Two years ago today, the devastating earthquake that struck Haiti made shockwaves well beyond the small Caribbean country. Hundreds of millions of dollars were poured into the country by foreign governments and traditional charitable organizations. But what was most unique was that a substantial portion of international donations—$43 million to be exact—came from text messaging. The relief effort signaled a new age in social giving.
Posted on Friday, January 13th, 2012 By SharedPurpose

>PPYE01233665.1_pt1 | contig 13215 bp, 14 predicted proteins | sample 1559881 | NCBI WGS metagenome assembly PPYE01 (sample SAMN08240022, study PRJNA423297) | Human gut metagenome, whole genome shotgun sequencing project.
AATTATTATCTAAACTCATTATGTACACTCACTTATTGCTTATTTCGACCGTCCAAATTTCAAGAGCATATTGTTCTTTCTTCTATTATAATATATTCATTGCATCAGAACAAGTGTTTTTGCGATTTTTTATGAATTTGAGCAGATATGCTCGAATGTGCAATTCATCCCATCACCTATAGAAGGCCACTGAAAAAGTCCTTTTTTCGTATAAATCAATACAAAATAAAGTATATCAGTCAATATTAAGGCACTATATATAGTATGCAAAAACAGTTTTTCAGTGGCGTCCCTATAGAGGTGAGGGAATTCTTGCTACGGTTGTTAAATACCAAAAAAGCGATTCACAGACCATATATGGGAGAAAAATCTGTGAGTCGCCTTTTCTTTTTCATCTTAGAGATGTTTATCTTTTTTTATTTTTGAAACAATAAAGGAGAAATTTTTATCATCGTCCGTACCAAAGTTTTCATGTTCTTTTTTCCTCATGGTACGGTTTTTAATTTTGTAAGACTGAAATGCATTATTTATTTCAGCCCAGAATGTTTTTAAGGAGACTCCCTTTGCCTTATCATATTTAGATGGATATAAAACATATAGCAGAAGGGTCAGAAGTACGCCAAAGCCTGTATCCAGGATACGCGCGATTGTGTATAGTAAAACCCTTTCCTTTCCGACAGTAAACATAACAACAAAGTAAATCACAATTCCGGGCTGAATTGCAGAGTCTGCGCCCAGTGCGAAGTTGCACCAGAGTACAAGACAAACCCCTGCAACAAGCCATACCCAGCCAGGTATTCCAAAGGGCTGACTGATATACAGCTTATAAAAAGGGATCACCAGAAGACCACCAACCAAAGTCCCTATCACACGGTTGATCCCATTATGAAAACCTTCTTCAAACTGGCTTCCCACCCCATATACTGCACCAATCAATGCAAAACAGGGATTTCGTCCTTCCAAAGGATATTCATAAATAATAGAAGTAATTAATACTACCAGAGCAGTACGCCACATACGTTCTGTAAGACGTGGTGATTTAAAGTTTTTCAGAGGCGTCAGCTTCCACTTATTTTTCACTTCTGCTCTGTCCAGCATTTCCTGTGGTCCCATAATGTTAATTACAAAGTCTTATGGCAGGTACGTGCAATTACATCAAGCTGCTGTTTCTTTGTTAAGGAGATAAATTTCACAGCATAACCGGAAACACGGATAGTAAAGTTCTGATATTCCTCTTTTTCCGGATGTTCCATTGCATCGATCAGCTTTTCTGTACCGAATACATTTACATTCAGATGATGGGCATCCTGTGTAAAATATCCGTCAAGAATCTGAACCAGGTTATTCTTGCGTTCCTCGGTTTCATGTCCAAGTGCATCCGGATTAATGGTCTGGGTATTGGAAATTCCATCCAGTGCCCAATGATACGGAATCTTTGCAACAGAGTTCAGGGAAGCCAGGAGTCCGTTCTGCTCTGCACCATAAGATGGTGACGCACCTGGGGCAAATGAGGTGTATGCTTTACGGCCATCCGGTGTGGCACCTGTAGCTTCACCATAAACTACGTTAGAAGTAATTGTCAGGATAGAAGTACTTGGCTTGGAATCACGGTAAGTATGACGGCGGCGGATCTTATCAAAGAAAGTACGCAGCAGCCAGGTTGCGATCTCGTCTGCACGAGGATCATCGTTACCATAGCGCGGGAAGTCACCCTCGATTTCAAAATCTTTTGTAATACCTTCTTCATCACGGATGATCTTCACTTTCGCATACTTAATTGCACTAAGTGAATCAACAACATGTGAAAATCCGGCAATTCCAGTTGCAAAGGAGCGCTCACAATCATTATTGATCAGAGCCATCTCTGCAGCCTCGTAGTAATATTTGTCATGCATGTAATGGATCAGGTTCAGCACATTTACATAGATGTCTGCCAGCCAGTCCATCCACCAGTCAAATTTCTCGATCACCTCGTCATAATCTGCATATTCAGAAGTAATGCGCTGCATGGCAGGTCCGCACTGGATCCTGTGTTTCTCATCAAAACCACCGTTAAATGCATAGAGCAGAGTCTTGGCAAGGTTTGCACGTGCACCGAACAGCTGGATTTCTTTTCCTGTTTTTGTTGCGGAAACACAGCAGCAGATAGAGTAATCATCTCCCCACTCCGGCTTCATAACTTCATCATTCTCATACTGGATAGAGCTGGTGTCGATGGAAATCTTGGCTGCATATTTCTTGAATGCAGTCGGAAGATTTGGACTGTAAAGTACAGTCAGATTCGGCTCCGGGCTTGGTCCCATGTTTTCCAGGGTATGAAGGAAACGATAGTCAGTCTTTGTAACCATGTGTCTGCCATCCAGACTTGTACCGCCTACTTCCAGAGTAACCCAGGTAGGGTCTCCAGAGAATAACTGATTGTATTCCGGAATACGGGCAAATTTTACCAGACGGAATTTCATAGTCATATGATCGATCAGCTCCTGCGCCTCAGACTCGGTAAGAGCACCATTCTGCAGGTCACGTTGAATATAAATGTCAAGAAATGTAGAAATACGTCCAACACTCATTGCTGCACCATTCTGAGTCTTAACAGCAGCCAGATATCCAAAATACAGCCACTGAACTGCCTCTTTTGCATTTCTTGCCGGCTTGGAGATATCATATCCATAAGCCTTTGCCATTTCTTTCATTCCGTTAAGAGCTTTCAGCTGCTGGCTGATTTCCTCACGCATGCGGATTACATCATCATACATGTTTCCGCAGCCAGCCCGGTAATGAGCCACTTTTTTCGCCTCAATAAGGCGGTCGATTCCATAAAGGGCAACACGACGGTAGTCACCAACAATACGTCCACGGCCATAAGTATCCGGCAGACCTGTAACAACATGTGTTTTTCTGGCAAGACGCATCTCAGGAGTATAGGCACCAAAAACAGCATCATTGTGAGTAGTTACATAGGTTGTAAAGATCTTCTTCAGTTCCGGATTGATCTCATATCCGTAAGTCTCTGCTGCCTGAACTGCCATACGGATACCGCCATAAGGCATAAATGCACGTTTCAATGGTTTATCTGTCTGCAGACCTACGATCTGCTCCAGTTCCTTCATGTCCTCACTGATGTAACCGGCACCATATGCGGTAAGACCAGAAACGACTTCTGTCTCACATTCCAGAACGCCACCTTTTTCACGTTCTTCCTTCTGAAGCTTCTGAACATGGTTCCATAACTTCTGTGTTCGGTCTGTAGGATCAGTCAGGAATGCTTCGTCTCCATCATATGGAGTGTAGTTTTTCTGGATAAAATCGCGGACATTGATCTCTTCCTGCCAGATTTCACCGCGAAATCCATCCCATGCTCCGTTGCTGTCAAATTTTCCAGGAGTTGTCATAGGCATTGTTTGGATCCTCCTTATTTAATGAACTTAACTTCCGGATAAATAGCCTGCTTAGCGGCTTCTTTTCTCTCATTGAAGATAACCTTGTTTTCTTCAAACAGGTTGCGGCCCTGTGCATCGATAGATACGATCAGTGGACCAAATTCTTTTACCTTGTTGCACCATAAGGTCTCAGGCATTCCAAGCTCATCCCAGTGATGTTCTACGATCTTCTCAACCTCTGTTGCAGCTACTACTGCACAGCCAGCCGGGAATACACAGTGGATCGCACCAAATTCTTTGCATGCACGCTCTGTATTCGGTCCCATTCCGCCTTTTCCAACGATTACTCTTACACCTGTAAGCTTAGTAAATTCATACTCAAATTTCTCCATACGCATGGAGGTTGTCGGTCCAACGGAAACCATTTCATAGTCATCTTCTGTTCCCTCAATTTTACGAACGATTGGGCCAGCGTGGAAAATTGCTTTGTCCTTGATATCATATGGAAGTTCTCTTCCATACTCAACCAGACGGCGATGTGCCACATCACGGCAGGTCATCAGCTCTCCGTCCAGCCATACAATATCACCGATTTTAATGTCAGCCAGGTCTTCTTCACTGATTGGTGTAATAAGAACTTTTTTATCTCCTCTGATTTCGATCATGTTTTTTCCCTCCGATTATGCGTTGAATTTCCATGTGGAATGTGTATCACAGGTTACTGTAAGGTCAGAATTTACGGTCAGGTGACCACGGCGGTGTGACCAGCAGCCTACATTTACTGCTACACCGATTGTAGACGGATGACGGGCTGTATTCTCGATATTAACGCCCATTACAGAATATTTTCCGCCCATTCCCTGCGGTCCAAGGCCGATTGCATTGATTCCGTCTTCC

Today marks another World AIDS Day. APCO’s Linda Distlerath has been working in this field for decades and shares her thoughts on how far we’ve come and how far we still have to go. Having worked in the HIV/AIDS field for more than 20 years, I find myself each December 1 – World AIDS Day – reflecting on how far we have come in tackling the global HIV/AIDS pandemic and contemplating what the future will bring. This past year marked the 30th anniversary of the first reports from U.S. Centers for Disease Control (CDC) of unusual cases of Kaposi’s Sarcoma and pneumocystis pneumonia in gay men, both later recognized as opportunistic infections associated with HIV infection and diagnostic of full-blown AIDS. Hence, 1981 is seen as the beginning of the HIV/AIDS epidemic in terms of public attention to a frightening and previously unknown infectious threat. Over the next 15 years, much effort was focused on the scientific, clinical and epidemiological aspects of HIV infection and AIDS with significant investment by the U.S. government through the National Institutes of Health (NIH) and the CDC among other government agencies, along with the research-based pharmaceutical industry. But 1996, the 15-year mark of the HIV/AIDS epidemic, was a watershed year for science, the industry and people living with HIV/AIDS, at least in the United States, Europe and other health resource-rich regions. In that year, the notion of the “triple-combination cocktail” of antiretroviral drugs to treat HIV infection – taking viral load to undetectable levels for prolonged periods – came to life, and indeed brought life back to those ravaged by AIDS.